Best Newspaper Writing 2003
Best Newspaper Writing, the series, celebrates its 25th year of publication. This 2003 edition recognizes the winners of the ASNE Distinguished Writing Awards including the Jesse Laventhol Prizes, created to honor deadline reporting, and features the Community Service Photojournalism Award on a companion CD-ROM.
For 25 years, Poynter has published the Best Newspaper Writing series, books that have inspired and influenced reporters, editors, teachers, and students. Journalists and educators have welcomed this series as an important tool for learning and strengthening the crafts of reporting, writing, and photojournalism.
Contents: Andrew H. Malcolm of the Los Angeles Times adds a whimsical voice to journalism’s stodgiest pages with editorials that are equal parts satire, concise storytelling, and unbridled schtick. His way with words is never so evident as when he tackles the tough (difficult, grueling) task of writing an obituary for a thesaurus editor.
David Barham’s clever, homespun editorials, a trademark of the Arkansas Democrat-Gazette, combine a conversational style and unflinching criticism to effectively take on, among others, the former head of the Southern Baptist Convention and the Catholic Church, proving that there are no sacred cows in the Razorback state.
Amy Ellis Nutt of The Star-Ledger in Newark, N.J., pursues some of the most complicated questions confronted by humans in her series, “The Seekers.” Her informal, unassuming tone helps make science accessible and offers a peek into the world of scientists with fascinating, if peculiar, interests.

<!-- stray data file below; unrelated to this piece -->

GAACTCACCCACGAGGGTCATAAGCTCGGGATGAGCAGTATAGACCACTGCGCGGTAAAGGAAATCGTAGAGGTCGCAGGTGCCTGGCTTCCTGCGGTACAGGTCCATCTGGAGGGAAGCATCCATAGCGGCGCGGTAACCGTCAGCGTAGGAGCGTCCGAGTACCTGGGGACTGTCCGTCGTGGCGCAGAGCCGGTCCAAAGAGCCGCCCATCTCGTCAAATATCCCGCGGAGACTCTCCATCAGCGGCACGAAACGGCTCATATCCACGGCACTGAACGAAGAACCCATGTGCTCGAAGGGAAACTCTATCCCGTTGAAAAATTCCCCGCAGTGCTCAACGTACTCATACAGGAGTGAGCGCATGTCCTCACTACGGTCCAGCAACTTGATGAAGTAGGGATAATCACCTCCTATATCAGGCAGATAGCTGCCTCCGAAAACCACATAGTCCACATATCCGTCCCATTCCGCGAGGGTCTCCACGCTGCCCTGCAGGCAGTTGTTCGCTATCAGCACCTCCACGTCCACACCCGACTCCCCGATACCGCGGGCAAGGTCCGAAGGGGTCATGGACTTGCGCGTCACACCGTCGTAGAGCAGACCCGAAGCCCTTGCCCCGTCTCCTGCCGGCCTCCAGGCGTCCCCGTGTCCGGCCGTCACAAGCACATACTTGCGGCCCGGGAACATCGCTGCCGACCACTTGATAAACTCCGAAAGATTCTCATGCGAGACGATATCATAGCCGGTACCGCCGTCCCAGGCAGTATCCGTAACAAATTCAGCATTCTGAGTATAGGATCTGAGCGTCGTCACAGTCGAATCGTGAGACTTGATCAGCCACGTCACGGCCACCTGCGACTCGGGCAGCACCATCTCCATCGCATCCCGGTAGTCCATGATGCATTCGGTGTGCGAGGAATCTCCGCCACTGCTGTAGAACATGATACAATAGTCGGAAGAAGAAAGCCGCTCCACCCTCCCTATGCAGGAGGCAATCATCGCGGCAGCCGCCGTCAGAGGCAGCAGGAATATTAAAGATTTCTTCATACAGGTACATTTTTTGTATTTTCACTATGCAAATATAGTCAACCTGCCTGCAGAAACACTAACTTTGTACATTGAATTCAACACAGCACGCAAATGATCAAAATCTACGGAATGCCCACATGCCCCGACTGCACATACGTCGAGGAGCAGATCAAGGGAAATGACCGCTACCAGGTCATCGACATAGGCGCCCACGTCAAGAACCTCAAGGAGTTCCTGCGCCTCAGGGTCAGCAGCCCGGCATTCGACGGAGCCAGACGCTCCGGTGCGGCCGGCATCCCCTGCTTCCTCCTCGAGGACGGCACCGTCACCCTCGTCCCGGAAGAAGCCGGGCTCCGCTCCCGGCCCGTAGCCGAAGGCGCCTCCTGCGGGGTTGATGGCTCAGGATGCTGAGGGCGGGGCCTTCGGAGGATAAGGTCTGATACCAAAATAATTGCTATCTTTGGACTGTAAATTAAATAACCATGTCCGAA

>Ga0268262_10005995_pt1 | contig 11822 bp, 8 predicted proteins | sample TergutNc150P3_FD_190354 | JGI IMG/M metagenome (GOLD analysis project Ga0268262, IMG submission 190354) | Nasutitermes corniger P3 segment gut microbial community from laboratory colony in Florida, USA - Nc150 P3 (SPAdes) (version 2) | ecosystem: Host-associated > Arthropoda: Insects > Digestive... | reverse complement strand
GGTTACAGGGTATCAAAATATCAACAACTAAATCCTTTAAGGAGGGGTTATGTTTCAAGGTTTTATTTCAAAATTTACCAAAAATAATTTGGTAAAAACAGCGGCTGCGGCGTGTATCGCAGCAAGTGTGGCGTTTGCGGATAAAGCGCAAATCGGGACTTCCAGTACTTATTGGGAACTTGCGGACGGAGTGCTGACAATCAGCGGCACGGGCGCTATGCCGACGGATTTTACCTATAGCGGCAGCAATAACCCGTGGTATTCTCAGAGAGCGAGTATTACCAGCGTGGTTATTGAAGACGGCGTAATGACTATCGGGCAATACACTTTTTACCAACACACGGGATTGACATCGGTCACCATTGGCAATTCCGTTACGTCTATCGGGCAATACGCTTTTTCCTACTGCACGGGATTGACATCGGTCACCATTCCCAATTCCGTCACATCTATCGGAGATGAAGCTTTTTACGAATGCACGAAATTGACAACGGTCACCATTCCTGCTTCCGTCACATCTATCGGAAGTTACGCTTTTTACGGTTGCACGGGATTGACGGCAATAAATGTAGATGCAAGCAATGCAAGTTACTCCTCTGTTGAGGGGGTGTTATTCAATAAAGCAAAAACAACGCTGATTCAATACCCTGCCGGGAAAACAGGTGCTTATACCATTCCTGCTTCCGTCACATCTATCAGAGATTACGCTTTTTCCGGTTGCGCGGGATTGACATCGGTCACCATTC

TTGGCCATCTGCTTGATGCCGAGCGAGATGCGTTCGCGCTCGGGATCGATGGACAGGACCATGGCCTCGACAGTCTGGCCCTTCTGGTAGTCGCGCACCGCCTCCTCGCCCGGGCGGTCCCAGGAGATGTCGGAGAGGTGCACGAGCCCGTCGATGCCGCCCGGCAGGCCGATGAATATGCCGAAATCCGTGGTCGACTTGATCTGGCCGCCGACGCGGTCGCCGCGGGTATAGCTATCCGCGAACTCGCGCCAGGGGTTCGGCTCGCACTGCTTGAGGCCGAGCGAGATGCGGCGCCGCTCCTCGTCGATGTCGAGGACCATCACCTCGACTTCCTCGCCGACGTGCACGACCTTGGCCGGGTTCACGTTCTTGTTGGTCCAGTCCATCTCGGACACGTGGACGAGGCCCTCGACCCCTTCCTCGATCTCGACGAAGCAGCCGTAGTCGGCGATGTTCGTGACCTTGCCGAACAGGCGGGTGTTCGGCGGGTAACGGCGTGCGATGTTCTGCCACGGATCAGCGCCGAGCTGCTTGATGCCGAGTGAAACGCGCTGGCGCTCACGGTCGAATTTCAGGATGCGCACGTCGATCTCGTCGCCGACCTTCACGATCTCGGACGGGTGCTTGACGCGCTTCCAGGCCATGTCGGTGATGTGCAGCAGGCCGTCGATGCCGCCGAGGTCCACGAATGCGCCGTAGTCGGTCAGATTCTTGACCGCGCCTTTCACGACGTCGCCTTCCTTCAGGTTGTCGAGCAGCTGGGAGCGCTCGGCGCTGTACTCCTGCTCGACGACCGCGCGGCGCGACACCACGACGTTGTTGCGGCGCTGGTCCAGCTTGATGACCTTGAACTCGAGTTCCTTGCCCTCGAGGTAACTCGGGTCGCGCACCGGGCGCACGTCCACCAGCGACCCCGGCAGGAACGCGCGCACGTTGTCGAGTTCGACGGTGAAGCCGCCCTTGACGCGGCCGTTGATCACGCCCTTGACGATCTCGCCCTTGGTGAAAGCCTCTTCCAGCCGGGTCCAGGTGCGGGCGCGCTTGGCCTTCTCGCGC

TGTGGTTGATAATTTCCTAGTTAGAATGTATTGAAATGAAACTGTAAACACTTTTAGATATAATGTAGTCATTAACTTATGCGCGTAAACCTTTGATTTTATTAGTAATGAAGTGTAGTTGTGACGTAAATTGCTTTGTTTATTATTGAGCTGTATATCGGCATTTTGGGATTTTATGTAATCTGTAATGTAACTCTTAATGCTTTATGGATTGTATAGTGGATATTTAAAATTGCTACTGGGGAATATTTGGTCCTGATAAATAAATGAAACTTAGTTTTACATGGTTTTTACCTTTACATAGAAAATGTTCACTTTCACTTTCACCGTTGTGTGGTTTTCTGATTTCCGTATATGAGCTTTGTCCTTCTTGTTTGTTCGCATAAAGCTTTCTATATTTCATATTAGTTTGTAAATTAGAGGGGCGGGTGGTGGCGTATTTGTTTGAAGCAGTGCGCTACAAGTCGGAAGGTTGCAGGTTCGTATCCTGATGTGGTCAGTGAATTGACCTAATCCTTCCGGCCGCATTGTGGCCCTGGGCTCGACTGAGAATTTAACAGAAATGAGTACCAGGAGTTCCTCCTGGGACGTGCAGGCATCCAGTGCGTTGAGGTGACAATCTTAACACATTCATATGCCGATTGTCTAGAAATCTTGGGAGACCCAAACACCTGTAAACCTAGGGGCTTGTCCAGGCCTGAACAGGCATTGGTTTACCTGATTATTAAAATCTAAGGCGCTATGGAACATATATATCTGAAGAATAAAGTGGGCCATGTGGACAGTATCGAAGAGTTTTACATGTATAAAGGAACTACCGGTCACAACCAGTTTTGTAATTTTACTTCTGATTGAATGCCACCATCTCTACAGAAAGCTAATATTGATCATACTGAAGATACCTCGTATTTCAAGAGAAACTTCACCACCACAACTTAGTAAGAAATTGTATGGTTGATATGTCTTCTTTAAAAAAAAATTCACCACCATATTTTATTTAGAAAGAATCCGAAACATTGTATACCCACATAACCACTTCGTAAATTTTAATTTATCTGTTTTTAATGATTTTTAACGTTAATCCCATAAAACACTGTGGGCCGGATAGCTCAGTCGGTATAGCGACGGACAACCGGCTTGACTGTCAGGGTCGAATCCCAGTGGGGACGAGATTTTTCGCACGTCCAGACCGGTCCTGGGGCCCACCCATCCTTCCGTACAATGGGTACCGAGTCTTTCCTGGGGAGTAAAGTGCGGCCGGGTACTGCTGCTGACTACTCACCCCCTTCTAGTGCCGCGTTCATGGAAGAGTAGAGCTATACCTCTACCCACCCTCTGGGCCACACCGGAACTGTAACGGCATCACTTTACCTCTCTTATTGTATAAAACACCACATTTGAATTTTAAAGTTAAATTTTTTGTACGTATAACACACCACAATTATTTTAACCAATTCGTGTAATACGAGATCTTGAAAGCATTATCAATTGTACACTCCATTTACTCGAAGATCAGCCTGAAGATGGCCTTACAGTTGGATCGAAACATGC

Jonathan Tilove of Newhouse News Service takes readers on an eye-opening tour of America’s Martin Luther King streets. In lyrical, vivid language, he shows how family, history, and shared experience link generations of black Americans to a common heritage and to the ubiquitous street called King.
Michael Kelly’s columns for the Omaha World-Herald combine the sharp eye and ear of a veteran writer with the sometimes-raw emotion of a father outraged after the rape and shooting of his daughter. He challenges readers to break the devastating silence that surrounds the subject of rape.
James H. Smith, executive editor of the Record-Journal in Meriden, Conn., proves to be a passionate defender of the First Amendment, whether those attacking it are politicians seeking cover, police officers arresting a reporter, or readers who would rather that the newspaper not tell the whole story of a fire chief’s suicide.
Dan Barry of The New York Times revisits the World Trade Center site on the one-year anniversary of the Sept. 11, 2001, attacks, marching readers past the microphones, beyond the speeches, and into the pit where families met to remember.
The book includes interviews with the winners about their craft by editor Keith Woods and Poynter colleagues Roy Peter Clark, Aly Colón, Kenny Irby, Pam Johnson, Kelly McBride, Bill Mitchell, and Christopher Scanlan; the work of 14 finalists who share the lessons they learned; study questions useful to working journalists, students, and teachers; a bibliography; and the CD-ROM.
Community Service Photojournalism Award on CD-ROM The Community Service Photojournalism Award honors photographic reporting that offers compelling visual content and has had such an impact on the community that changes came about as a result.
The CD-ROM contains all the images in the winner’s and finalists’ entry packages, with the original photo captions and stories. It also includes printable full-screen images and an interactive cropping tool.
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